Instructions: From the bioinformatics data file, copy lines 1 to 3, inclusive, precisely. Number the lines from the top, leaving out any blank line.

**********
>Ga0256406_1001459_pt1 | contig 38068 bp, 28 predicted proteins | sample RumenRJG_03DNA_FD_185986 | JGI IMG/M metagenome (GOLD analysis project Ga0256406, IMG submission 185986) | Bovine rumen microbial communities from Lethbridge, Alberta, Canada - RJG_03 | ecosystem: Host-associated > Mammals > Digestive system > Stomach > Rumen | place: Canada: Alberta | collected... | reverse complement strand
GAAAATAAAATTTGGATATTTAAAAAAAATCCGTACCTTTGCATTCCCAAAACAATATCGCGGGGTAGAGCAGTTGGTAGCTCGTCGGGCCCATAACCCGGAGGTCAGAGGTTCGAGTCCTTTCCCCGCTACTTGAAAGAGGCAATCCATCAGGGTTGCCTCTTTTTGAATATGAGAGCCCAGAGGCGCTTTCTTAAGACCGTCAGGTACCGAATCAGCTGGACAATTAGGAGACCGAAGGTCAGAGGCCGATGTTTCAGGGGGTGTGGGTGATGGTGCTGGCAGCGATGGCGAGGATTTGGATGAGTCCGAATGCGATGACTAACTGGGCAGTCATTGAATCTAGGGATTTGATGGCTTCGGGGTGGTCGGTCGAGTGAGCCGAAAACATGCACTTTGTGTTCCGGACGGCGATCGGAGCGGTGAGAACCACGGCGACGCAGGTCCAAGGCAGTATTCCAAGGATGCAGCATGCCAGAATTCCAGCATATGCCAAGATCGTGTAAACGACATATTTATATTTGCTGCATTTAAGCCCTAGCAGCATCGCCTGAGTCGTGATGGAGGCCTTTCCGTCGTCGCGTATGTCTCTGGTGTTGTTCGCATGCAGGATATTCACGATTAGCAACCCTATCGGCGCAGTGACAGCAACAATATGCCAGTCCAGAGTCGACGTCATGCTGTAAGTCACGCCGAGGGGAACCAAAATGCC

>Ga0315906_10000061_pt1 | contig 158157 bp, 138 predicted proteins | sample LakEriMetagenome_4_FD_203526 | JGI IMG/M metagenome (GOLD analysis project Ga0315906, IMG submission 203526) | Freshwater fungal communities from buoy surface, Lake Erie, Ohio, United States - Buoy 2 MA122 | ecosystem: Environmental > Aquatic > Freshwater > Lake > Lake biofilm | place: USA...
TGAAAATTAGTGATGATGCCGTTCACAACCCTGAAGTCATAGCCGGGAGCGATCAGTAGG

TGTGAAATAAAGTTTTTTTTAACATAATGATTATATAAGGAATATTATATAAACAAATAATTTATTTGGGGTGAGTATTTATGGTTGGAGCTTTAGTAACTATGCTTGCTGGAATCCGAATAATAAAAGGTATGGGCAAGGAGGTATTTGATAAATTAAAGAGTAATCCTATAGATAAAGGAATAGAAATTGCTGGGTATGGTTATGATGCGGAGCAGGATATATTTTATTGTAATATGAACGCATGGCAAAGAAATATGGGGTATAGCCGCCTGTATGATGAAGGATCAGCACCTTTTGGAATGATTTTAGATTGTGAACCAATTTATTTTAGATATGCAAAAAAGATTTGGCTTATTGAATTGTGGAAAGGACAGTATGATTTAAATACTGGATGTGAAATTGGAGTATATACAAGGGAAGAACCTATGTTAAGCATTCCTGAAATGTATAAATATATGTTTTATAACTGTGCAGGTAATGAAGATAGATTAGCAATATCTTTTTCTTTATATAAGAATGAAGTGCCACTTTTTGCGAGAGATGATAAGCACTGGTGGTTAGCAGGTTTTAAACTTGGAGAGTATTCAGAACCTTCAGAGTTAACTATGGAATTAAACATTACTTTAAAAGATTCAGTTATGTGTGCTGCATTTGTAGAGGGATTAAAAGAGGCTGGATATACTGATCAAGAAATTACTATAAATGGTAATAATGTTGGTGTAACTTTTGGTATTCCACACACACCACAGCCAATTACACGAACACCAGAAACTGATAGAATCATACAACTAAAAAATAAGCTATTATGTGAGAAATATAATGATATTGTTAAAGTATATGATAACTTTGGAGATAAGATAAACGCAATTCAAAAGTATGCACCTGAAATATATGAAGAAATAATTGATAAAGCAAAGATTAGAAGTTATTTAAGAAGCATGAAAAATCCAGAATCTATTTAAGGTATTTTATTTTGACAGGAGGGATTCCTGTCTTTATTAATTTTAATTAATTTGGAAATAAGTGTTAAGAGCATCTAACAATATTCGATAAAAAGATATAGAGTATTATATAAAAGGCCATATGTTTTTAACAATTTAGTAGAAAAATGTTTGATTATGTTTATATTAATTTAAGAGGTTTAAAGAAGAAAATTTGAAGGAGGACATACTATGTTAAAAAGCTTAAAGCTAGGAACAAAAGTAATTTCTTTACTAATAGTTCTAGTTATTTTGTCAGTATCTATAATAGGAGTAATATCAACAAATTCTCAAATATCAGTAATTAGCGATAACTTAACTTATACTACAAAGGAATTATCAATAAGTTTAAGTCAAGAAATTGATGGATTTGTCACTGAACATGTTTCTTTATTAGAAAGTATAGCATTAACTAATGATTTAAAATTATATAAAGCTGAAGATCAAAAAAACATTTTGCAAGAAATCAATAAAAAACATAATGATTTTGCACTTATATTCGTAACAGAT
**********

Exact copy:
>Ga0256406_1001459_pt1 | contig 38068 bp, 28 predicted proteins | sample RumenRJG_03DNA_FD_185986 | JGI IMG/M metagenome (GOLD analysis project Ga0256406, IMG submission 185986) | Bovine rumen microbial communities from Lethbridge, Alberta, Canada - RJG_03 | ecosystem: Host-associated > Mammals > Digestive system > Stomach > Rumen | place: Canada: Alberta | collected... | reverse complement strand
GAAAATAAAATTTGGATATTTAAAAAAAATCCGTACCTTTGCATTCCCAAAACAATATCGCGGGGTAGAGCAGTTGGTAGCTCGTCGGGCCCATAACCCGGAGGTCAGAGGTTCGAGTCCTTTCCCCGCTACTTGAAAGAGGCAATCCATCAGGGTTGCCTCTTTTTGAATATGAGAGCCCAGAGGCGCTTTCTTAAGACCGTCAGGTACCGAATCAGCTGGACAATTAGGAGACCGAAGGTCAGAGGCCGATGTTTCAGGGGGTGTGGGTGATGGTGCTGGCAGCGATGGCGAGGATTTGGATGAGTCCGAATGCGATGACTAACTGGGCAGTCATTGAATCTAGGGATTTGATGGCTTCGGGGTGGTCGGTCGAGTGAGCCGAAAACATGCACTTTGTGTTCCGGACGGCGATCGGAGCGGTGAGAACCACGGCGACGCAGGTCCAAGGCAGTATTCCAAGGATGCAGCATGCCAGAATTCCAGCATATGCCAAGATCGTGTAAACGACATATTTATATTTGCTGCATTTAAGCCCTAGCAGCATCGCCTGAGTCGTGATGGAGGCCTTTCCGTCGTCGCGTATGTCTCTGGTGTTGTTCGCATGCAGGATATTCACGATTAGCAACCCTATCGGCGCAGTGACAGCAACAATATGCCAGTCCAGAGTCGACGTCATGCTGTAAGTCACGCCGAGGGGAACCAAAATGCC

>Ga0315906_10000061_pt1 | contig 158157 bp, 138 predicted proteins | sample LakEriMetagenome_4_FD_203526 | JGI IMG/M metagenome (GOLD analysis project Ga0315906, IMG submission 203526) | Freshwater fungal communities from buoy surface, Lake Erie, Ohio, United States - Buoy 2 MA122 | ecosystem: Environmental > Aquatic > Freshwater > Lake > Lake biofilm | place: USA...